Kaitlyn Tambasco, Special Assignments Reporter
On Feb. 1, students, faculty and staff gathered in the Carbone Family Auditorium for the first community conversation of the semester.
The purpose of the conversation was to provide updates on changes related to diversity and inclusion that have been made or will be put in place, as well as to brainstorm new ideas.
President Laura Casamento opened the conversation by welcoming and thanking everyone for being at the event.
“The reason we’re here is simple, to have a conversation,” Casamento said. “Utica College is not perfect, but we have a very strong community.”
Casamento then shortly remarked on the things that UC has overcome in the last few years as well as reminding everyone the intent of the conversation.
“Change takes time, it’s a process,” Casamento said. “We’re looking to hear and learn from each other today.”
The conversation focused on four main topics: curriculum; life outside the classroom; faculty and staff and professional development and training/messaging.
The new semester brought some new diversity-related courses like Caribbean Peoples and Cultures (ANT 243), Topics in American Literature: Queer Literature (ENG 306), Topics in History: African International Relations in Historical Perspective Course (HIS 300) and Questioning Diversity: Origins, Speech and Exchange (SOC 300).
Area Coordinator Jeff Percaccianate said that for him SOC 300 seems the most interesting out of all the new classes offered this semester, but feels that there is more to be done with history classes.
Percaccianate then reflected on when he was a student taking a course titled “Asia and the World.” He said that class was interesting but did not really change how he would treat someone.
“What we really need is a course that teaches us about words,” Percacciante said. “We need to learn how to interact with others correctly.”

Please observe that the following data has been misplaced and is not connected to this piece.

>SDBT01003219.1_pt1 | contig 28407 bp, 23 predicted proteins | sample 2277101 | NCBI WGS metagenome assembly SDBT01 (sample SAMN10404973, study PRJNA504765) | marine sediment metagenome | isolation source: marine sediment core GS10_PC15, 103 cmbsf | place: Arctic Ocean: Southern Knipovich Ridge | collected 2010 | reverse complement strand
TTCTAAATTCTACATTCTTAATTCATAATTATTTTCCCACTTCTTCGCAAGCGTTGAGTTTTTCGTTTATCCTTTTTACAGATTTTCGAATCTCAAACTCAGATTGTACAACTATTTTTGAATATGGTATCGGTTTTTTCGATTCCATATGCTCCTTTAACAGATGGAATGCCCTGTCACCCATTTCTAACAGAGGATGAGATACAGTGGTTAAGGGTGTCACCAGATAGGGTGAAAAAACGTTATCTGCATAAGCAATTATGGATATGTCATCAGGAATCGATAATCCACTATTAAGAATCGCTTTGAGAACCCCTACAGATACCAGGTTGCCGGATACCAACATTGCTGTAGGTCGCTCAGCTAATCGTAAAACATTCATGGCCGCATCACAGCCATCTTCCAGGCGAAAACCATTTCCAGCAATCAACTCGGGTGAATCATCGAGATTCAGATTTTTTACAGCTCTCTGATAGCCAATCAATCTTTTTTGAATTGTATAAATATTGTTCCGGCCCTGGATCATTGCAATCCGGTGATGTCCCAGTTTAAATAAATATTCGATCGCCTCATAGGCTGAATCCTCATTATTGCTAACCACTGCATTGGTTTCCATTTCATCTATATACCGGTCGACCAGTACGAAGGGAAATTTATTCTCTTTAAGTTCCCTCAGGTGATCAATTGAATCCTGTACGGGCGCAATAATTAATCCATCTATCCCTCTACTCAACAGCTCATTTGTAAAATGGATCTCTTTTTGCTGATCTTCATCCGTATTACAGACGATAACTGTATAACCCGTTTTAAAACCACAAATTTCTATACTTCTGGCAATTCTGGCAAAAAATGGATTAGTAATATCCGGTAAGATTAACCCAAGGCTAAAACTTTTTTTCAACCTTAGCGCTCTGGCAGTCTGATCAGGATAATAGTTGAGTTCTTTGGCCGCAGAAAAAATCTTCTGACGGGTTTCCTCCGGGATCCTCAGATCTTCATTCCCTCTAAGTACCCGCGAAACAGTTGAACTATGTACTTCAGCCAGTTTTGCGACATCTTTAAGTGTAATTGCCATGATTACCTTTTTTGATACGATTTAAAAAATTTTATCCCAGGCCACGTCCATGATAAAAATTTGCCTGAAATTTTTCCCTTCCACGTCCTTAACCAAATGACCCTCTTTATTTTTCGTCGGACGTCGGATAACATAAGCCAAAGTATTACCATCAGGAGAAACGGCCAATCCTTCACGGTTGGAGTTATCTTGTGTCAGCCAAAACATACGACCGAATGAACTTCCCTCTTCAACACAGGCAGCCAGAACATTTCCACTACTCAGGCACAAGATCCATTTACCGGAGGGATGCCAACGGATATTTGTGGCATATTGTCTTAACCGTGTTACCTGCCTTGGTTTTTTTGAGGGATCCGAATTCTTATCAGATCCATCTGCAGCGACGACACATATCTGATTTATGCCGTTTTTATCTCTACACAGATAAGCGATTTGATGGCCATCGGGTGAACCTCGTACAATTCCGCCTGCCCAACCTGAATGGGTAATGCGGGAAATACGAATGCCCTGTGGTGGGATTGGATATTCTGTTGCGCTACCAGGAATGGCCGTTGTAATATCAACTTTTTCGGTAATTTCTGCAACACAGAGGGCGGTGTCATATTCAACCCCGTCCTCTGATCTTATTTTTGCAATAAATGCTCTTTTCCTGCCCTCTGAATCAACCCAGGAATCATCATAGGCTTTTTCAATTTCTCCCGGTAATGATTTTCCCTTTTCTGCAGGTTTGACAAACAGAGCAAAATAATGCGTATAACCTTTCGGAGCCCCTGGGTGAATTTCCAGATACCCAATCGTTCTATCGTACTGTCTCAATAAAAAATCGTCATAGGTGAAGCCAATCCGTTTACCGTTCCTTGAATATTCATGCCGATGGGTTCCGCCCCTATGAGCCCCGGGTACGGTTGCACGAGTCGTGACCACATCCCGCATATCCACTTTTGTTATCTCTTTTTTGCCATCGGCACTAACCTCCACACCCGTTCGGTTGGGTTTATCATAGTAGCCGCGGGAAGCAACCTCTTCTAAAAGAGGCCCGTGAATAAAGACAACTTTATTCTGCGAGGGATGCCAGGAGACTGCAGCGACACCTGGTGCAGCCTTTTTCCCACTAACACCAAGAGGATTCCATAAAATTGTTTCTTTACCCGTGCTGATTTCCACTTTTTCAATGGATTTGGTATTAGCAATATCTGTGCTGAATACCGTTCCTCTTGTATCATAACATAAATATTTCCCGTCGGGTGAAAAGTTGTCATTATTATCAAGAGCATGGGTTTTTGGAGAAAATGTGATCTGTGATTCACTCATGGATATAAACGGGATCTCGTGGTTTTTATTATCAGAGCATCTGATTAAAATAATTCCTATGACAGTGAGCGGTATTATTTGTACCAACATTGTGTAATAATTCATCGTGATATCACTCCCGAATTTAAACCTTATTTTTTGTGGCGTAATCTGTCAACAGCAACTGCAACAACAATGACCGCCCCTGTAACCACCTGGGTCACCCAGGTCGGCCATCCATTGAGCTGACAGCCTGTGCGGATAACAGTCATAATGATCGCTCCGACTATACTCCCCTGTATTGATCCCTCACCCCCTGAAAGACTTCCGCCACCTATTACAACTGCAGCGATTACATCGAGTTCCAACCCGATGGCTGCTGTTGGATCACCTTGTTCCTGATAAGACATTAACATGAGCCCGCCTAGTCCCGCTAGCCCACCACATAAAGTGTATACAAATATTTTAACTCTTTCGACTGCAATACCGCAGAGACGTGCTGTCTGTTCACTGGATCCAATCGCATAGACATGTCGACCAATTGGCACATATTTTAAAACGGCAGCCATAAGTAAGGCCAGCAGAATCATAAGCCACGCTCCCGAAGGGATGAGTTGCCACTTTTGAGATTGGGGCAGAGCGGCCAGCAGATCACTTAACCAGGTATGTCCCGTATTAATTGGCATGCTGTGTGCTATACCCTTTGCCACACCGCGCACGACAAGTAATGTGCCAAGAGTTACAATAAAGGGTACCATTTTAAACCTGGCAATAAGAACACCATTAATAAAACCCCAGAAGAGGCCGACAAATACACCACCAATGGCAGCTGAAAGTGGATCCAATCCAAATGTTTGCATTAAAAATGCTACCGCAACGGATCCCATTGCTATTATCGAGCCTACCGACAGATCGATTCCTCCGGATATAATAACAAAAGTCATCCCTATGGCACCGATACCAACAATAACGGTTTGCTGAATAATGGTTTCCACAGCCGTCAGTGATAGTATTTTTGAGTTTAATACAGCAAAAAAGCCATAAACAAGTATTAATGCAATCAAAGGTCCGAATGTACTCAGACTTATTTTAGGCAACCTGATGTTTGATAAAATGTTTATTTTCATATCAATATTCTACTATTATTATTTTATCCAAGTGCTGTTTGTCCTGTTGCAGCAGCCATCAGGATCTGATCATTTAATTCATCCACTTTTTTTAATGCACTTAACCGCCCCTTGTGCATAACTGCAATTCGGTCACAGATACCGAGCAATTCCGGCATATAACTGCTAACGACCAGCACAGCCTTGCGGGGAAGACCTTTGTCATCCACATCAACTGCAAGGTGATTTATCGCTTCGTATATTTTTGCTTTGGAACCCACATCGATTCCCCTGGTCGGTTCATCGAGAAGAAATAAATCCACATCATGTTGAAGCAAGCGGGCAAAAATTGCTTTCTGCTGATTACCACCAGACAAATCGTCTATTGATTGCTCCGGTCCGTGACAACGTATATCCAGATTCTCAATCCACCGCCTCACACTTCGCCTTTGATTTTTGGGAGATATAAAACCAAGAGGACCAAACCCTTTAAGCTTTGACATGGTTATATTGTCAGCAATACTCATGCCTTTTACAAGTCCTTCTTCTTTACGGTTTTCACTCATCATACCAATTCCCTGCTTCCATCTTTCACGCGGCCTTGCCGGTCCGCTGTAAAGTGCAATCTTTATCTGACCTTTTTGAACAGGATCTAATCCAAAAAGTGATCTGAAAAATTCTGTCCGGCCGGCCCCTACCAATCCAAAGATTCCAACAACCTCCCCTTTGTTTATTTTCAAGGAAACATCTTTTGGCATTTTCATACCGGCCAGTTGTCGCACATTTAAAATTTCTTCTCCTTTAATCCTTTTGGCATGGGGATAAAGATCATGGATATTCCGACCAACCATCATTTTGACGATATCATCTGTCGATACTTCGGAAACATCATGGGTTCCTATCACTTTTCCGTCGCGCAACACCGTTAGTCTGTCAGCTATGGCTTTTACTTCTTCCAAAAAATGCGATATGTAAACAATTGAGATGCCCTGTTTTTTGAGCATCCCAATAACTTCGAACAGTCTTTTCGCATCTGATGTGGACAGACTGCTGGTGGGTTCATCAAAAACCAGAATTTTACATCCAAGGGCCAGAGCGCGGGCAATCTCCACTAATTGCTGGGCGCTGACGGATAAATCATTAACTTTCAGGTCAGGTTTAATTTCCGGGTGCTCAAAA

Freshman Peter Gaughan said even though the college now offers so many diversity courses, all of that does not matter if the students do not have time in their schedules or the extra money needed to take them.
“We as students already pay so much money to go to school here,” Gaughan said. “So stop charging us to take extra classes, it’s just rude.”
Life Outside the Classroom
Assistant Director of Residential Life Derek Pooley spoke on behalf of the Student Government Association, announcing that the group had made an official motion to stop hate on campus, as well as assisting with the Unity Walk that took place at the beginning of the fall semester.
Assistant Director of College Engagement Bethany VanBenschoten pointed to the fact that UC offers students a variety of different organizations to join.
“We make it simple for students to make new organizations that this campus does not offer,” VanBenschoten said. “We have a similar process for our Greek organizations; it is more extensive but we try to make it just as easy and not stressful.”
According to handouts provided at the conversation, the new semester will also offer more students events, one of them being a spring banquet, that will focus on raising awareness about different organizations.
The Utica College Programming Board also plans to showcase artists and performers from diverse backgrounds or with diverse life experiences.
RA training now includes more education regarding diversity, inclusion, acceptance, working with people from different backgrounds and how to build inclusive communities within the residence halls.
Faculty and Staff